The Trust Fund will be set up in a grant-like format, so that counties and partners can apply for grant funding to use towards delivering evidence-based prevention services or prevention services working towards evidence standards. The funding awarded through the Trust Fund will not have any effect on an individual family’s SSI/SSA payments. Please reach out to Heather Durosko ( and Angelina Callis ( if you need further information.

CDHS does not currently maintain a list of providers that offer Family First eligible, evidence-based prevention services–we are looking into the most efficient way to provide that content. Reach out to your local county, Family Resource Center and provider network for up-to-date information on service providers available locally that offer Family First eligible prevention services.

From the perspective of the individual family, not much has changed to date. Family First allows the state to start claiming federal reimbursement for a small set of specific services that are already being delivered. Through this new source of federal reimbursement; over time, the evidence-based prevention continuum across the state will be expanded through existing services or new programs. Family First-eligible services only represent a small part of the prevention continuum available to families within their local area and the hope is that this new source of funding will be used alongside other sources of funding and initiatives to support expansion of prevention services and support for families in all regions.

TANF by federal law is allowed to carry a reserve. Colorado is one of ten states with a state-supervised, county-administered system and we have a county- and state-level TANF reserve. County reserves are determined based on your allocation. Counties with an allocation of over $250,000, have their reserve capped at 40% of their allocation. Counties with an allocation under $250,000 have a reserve cap of $100,000. In the case of an overexpenditure, you could draw from your county TANF reserve. If you underspend, you can bank into your county reserve up to those statutory limits. If every county hits the cap, any money that’s in excess of the total county-wide cap goes back into the state’s LTR as directed by law. Counties can also buy/sell TANF. If a county is overspent and needs TANF $, it can buy those funds from another county that is underspent. The participating counties must agree on the MOE transfers as well. There are a few other strategies/mechanisms as well.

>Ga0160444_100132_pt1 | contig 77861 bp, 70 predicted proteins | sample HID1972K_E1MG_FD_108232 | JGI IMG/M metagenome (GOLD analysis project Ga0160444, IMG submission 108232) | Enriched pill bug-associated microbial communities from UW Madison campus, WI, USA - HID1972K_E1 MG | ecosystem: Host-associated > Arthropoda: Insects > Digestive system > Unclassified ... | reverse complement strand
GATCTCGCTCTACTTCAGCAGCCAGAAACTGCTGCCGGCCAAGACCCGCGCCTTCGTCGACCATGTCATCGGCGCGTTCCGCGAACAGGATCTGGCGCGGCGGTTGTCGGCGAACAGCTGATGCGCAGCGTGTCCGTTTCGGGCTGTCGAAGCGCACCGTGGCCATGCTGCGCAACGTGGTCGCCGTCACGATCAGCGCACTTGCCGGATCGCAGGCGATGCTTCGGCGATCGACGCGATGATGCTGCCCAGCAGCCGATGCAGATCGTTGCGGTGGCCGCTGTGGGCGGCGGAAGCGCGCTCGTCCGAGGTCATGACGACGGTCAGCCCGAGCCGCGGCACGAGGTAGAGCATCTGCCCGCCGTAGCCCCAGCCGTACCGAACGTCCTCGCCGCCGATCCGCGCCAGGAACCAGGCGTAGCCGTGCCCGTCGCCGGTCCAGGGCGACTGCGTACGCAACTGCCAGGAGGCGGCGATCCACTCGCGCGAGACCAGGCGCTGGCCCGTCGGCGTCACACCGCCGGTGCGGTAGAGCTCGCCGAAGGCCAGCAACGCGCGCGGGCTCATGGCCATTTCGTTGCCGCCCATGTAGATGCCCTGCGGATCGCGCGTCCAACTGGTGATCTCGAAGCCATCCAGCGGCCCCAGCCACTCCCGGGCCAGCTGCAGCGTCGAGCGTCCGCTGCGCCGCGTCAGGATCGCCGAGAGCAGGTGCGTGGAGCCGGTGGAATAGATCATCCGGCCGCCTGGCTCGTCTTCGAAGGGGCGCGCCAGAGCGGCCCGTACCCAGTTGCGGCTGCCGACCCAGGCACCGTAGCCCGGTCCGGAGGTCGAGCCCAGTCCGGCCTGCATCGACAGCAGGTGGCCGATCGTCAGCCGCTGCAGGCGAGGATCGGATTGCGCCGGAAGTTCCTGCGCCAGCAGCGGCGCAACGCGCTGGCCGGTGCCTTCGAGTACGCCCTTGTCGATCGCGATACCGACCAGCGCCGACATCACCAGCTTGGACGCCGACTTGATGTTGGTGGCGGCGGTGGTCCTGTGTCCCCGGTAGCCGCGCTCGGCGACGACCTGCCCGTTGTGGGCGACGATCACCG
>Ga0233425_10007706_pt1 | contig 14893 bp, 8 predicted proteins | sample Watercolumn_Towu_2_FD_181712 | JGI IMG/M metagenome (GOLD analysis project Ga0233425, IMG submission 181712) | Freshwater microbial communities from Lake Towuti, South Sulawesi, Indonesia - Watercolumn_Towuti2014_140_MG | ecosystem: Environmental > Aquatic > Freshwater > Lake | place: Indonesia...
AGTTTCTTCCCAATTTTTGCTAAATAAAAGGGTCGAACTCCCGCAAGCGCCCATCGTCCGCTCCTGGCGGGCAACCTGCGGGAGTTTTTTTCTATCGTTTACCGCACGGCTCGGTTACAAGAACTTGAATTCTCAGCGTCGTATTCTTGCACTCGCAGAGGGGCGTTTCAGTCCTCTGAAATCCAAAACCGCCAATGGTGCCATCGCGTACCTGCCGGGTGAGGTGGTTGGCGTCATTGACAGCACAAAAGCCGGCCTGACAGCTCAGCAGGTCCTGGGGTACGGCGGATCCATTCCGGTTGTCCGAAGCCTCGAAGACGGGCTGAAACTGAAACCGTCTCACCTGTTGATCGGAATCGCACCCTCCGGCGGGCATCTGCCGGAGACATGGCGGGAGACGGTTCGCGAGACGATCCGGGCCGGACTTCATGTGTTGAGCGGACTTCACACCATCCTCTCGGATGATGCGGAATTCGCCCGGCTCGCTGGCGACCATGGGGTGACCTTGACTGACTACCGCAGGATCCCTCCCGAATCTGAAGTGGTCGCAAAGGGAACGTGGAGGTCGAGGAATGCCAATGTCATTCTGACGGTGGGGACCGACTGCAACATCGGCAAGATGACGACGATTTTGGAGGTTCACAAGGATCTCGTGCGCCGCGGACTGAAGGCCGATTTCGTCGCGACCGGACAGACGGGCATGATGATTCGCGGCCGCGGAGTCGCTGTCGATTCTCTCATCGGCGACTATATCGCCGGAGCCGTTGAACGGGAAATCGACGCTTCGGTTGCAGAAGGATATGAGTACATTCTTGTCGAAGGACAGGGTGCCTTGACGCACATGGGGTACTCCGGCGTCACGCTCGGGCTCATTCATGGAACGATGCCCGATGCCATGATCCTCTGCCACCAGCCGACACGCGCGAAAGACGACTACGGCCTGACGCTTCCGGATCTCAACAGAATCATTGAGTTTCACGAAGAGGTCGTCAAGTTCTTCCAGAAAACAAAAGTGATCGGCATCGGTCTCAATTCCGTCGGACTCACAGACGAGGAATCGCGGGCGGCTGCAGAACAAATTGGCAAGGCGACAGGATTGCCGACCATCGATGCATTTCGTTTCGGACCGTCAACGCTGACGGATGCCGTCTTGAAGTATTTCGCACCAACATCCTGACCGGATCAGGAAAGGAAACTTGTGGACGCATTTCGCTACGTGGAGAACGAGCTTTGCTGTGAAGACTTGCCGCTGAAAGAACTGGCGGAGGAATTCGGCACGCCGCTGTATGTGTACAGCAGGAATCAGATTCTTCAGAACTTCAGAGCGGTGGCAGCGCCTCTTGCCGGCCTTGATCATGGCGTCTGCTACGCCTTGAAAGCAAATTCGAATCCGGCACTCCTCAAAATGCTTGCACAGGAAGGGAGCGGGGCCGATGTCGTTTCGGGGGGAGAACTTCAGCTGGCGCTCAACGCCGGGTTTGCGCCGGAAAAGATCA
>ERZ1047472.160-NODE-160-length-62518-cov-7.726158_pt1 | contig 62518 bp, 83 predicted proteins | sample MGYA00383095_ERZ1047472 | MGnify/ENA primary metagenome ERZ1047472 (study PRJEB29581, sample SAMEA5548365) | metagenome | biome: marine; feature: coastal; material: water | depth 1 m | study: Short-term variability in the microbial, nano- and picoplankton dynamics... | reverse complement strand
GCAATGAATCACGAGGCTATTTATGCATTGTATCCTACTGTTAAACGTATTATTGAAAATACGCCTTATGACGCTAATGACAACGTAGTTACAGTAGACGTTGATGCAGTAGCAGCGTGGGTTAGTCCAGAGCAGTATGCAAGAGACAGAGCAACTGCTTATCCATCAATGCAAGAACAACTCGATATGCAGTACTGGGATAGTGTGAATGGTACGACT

Yes, Colorado does have the flexibility to use TANF $ for home visiting programs. We tend to see this done in Colorado more through contracting at the county-level. Since TANF is so flexible, the devil is often in the details, so please reach out to Andrew Rauch ( if you want to talk through this. But yes, it’s generally allowed.

Colorado Community Response (CCR) is a voluntary program to prevent child maltreatment and strengthen families by targeting the protective factors of concrete supports and social connections. CCR is currently provided as a prevention service for screened-out referrals and closed assessments is being delivered at 21 sites encompassing 31 counties in rural and suburban areas across the state. CCR has not yet been rated by the Clearinghouse, and Colorado has determined that it does not yet meet Clearinghouse evidence standards. However, initial research does suggest that this service is beneficial to Colorado families; the program participated in a randomized control trial which recently ended June 30, 2021. Results of the randomized control trial will be available in the summer of 2022. To find out more about Colorado Community Response (CCR), you can contact OEC’s program manager, Katelyn Lammie ( In addition, CCR is an example of a prevention service used throughout the state that embeds Motivational Interviewing in all aspects of service delivery. As such, Colorado is exploring how to claim for Motivational Interviewing as a part of CCR delivery.

A few counties (Boulder, Denver and Jefferson) are working to launch Family Connects, a universal, evidence-based program that connects parents of newborns to the community resources they need through postpartum nurse home visits, as a part of their home visiting continuum. Colorado also has a Home Visiting Investment Task Force that has recently developed Task Force Recommendations and a Home Visiting Plan to scale the continuum of home visiting services in Colorado.

For programs funded through CDHS (including programs offered by the Office of Early Childhood and captured in Salesforce), we are planning to merge data at the state level and submit it to the Feds at specific points in time for claiming and Federal reporting purposes. For services delivered by providers outside of any internal systems, Colorado will continue to work with service providers and their intermediaries to determine the best way to collect and submit the information required by the Federal Government. It’s a longer runway to realize the broader definition of candidacy and maximize claiming for services delivered outside of any internal state system.